I was really hoping to have this quilt entirely finished in time for the mini-blog hop for this pattern, but I got held up making the backing for the quilt. I’m using four more prints from Florence for the back and was going to have a blue cross through the centre to break it all up and to mimic the sashing a little bit, but I went and cut my Florence prints an inch too small all around and so I need to re-cut the blue cross to be a little larger, so that it’ll still be big enough. Anyway, hopefully I’ll finish it up soon. I’m thinking about putting hanging tabs on the back and putting this one up on an empty wall in my bedroom.

In any case, definitely head over to Factotum of Arts, where Michelle is hosting a giveaway and then go check out the posts of my fellow testers. I haven’t seen what they’ve made yet, but I’m willing to bet they all look amazing!

Ashley at Wasn’t Quilt in a Day
Mara at Secretly Stitching
Sarah at Sarah Quilts


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Star Surround Finish

I stayed up last night until nearly midnight so that I could finish and submit my Star Surround quilt for the SSQAL Parade at Happy Quilting. It might have been a dumb idea, I don’t know, but I had to get up at 4:30 AM, so dumb feels like an appropriate word. But FINISHED is another, and finished is a very, very sweet word indeed, because I never finish much of anything.

Star Surround

This quilt might be my fastest finish ever – I started it in mid-July and it’s just now mid-September and the entire thing is done and dusted. Well, I haven’t washed it yet, that’s the next step, but I’m pretty confident it’s not going to fall apart in the wash (which is my usual unfounded fear with quilting). Anyway, as a rule, the only things I ever finish in a timely fashion are small items, like pouches and pillows and pin-cushions. (Well, maybe not pin-cushions – I don’t think I’ve ever made one! Just wanted a third ‘P’ because things sound better in threes.)

On Saturday, I pieced the backing, basted the quilt, and got the straight-line quilting done on the top. Then on Sunday I spent most of an hour practising some free motion loopy quilting so that I could add that as well. And then I trimmed, made and machine sewed on the binding, and then stitched it down on the back. I was planning to try machine sewing the binding (and watched about six different videos on the subject) but got scared at the last second and couldn’t bring myself to do it.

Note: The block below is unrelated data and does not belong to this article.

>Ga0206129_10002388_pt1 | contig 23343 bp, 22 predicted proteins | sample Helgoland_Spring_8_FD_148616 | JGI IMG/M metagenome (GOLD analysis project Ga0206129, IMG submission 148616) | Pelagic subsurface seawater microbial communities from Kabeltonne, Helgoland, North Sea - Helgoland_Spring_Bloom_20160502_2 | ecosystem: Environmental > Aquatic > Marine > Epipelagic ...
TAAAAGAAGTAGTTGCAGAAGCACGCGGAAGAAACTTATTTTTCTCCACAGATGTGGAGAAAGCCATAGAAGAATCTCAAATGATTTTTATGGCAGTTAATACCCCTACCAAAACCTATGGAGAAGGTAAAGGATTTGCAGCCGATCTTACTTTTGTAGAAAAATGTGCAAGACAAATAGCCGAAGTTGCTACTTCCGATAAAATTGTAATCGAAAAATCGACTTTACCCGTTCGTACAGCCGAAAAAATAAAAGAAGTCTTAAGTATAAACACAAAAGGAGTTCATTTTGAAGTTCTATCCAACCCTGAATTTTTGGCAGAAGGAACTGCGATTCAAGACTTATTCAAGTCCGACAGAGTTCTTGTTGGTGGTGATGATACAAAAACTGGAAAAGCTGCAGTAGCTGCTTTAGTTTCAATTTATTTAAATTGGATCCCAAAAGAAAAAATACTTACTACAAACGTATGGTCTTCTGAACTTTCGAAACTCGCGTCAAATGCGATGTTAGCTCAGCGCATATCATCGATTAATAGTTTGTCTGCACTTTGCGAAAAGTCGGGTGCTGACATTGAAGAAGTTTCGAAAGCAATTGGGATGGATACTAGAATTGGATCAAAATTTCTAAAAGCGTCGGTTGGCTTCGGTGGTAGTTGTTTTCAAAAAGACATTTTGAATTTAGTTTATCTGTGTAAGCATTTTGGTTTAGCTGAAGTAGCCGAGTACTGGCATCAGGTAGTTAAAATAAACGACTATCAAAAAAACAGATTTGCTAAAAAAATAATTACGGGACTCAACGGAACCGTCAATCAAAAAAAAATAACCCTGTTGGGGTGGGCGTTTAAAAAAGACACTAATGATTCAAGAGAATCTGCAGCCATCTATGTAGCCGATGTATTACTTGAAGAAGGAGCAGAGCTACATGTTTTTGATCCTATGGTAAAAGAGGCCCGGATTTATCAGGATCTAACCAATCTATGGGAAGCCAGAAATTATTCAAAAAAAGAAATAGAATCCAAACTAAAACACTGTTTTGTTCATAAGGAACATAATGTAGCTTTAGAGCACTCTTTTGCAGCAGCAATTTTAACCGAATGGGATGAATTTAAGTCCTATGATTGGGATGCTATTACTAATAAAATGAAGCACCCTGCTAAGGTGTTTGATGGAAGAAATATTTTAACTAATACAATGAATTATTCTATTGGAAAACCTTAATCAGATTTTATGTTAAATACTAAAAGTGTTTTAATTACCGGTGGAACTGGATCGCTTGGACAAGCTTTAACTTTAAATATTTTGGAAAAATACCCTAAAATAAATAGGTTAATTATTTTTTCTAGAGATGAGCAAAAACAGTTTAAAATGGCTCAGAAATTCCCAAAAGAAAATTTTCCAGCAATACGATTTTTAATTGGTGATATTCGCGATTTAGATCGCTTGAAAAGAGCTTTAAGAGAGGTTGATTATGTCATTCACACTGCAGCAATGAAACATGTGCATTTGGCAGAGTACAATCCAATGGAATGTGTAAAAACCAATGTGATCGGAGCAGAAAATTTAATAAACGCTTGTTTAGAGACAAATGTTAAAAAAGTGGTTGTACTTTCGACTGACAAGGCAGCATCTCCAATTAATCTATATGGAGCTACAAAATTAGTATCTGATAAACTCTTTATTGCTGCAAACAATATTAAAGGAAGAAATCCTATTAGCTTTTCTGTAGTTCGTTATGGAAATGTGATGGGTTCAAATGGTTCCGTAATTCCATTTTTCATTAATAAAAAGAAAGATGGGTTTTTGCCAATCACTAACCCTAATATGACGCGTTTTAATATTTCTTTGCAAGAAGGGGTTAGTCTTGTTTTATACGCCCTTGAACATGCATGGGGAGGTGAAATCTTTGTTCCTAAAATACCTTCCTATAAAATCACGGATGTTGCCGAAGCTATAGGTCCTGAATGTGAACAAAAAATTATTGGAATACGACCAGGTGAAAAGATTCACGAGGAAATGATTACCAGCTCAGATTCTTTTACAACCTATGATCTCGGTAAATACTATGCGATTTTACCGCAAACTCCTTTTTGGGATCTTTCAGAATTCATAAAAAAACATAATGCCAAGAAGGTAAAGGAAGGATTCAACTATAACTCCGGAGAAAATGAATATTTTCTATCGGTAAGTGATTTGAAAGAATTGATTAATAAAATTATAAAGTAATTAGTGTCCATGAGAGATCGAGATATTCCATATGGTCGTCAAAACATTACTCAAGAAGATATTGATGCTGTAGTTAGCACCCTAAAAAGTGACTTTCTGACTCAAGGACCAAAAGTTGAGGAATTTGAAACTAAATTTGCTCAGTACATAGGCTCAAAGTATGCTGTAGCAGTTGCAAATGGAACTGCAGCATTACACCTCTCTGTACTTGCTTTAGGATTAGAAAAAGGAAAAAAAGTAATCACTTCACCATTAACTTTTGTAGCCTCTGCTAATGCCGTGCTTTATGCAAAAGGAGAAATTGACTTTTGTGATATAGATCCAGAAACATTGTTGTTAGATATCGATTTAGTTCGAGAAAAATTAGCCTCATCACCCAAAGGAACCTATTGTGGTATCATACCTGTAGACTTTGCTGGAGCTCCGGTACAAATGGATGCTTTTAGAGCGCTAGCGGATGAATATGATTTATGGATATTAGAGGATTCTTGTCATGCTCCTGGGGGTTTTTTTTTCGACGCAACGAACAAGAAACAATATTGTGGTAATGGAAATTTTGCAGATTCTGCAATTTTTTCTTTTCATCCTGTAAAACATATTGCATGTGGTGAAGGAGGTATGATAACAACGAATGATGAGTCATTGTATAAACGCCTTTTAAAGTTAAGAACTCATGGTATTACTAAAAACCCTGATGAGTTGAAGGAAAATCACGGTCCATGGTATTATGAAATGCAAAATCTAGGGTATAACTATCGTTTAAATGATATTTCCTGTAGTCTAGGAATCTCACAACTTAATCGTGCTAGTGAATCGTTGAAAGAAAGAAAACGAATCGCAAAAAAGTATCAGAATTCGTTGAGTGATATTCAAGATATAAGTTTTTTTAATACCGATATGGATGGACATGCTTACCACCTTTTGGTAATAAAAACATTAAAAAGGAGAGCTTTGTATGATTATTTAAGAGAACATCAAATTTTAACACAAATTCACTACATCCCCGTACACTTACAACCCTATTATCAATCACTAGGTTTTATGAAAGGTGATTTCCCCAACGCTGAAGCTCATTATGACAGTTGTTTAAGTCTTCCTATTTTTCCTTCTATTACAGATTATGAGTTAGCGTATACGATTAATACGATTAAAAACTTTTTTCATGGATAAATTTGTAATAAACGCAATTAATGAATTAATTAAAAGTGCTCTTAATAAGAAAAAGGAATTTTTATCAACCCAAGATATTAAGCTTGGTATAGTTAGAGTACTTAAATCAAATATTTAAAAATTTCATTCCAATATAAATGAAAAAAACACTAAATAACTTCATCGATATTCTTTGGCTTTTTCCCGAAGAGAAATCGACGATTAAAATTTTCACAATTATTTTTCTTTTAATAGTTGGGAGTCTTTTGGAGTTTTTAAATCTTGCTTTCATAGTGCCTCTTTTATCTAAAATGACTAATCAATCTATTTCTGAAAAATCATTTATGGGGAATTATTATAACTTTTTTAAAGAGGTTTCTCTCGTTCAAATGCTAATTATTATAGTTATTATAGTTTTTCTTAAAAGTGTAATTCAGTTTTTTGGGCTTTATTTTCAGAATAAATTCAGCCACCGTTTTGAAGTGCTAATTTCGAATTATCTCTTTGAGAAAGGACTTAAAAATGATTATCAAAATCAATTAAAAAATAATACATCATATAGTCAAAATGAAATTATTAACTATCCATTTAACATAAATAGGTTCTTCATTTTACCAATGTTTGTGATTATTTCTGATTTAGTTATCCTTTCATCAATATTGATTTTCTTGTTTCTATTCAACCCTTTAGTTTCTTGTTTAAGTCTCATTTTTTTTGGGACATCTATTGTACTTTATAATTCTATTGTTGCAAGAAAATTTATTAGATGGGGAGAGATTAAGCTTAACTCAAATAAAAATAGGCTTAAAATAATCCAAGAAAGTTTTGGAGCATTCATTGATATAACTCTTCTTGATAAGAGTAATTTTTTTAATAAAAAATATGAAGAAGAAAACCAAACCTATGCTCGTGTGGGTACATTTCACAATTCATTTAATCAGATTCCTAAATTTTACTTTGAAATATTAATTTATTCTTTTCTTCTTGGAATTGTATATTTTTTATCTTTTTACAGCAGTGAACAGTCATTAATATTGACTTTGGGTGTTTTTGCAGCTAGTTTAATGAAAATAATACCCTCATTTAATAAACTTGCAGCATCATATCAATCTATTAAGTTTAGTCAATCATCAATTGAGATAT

Star Surround

Anyway, quilting. If you look closely at that photo, you should be able to see that in two quadrants I stitched north/south in the ditch (every 3 inches) and in the other two quadrants I stitched east/west in the ditch. In between those stitches, I FMQed the loopy lines, which are all kind of variable in stitch length and sometimes a tiny bit choppy, but largely came out pretty well. I’ve always been pretty terrified of FMQ and it feels a little bit like cheating to have chosen a method that didn’t just let me cross my own lines, but actively required it. But I’m really kind of ridiculously proud of myself anyway. I only had to pick out stitches once (where I kind of jerked and wound up with a toe-catcher), and that seems like a pretty big victory. I guess I unpicked a few more times, but that was always only because the thread snapped as I was sewing, so I had to unpick enough so that I could bury the threads and get back to it. I quilted it with Aurifil thread, 40 wt. 4663, which is Baby Blue Eyes Variegated. I had about 6 or 7 thread breaks, well, I say thread breaks, but it was more like it sort of shredded apart, and you could pull of loose tufty bits when it broke like that. I’ve never had that happen with other thread before, but I also have never really done FMQ before, just bits and pieces to practise in the past, so I don’t know that it wouldn’t have happened with other thread.